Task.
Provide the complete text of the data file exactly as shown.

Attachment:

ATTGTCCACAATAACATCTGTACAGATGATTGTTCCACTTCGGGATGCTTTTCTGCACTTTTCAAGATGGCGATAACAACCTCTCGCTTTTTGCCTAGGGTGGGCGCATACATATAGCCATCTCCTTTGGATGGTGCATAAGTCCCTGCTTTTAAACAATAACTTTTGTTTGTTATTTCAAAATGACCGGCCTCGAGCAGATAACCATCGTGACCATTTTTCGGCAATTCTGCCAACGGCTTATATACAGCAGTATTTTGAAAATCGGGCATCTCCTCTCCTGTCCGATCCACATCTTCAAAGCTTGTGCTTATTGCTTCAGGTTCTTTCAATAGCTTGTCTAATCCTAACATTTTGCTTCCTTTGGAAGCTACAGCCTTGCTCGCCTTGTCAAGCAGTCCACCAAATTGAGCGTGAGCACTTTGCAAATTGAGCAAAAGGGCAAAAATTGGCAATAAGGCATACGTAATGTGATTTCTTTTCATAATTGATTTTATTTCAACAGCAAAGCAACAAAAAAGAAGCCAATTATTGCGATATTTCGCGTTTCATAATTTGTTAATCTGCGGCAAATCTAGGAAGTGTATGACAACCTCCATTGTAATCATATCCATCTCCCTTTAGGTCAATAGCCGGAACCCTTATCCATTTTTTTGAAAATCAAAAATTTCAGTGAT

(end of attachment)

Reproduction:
ATTGTCCACAATAACATCTGTACAGATGATTGTTCCACTTCGGGATGCTTTTCTGCACTTTTCAAGATGGCGATAACAACCTCTCGCTTTTTGCCTAGGGTGGGCGCATACATATAGCCATCTCCTTTGGATGGTGCATAAGTCCCTGCTTTTAAACAATAACTTTTGTTTGTTATTTCAAAATGACCGGCCTCGAGCAGATAACCATCGTGACCATTTTTCGGCAATTCTGCCAACGGCTTATATACAGCAGTATTTTGAAAATCGGGCATCTCCTCTCCTGTCCGATCCACATCTTCAAAGCTTGTGCTTATTGCTTCAGGTTCTTTCAATAGCTTGTCTAATCCTAACATTTTGCTTCCTTTGGAAGCTACAGCCTTGCTCGCCTTGTCAAGCAGTCCACCAAATTGAGCGTGAGCACTTTGCAAATTGAGCAAAAGGGCAAAAATTGGCAATAAGGCATACGTAATGTGATTTCTTTTCATAATTGATTTTATTTCAACAGCAAAGCAACAAAAAAGAAGCCAATTATTGCGATATTTCGCGTTTCATAATTTGTTAATCTGCGGCAAATCTAGGAAGTGTATGACAACCTCCATTGTAATCATATCCATCTCCCTTTAGGTCAATAGCCGGAACCCTTATCCATTTTTTTGAAAATCAAAAATTTCAGTGAT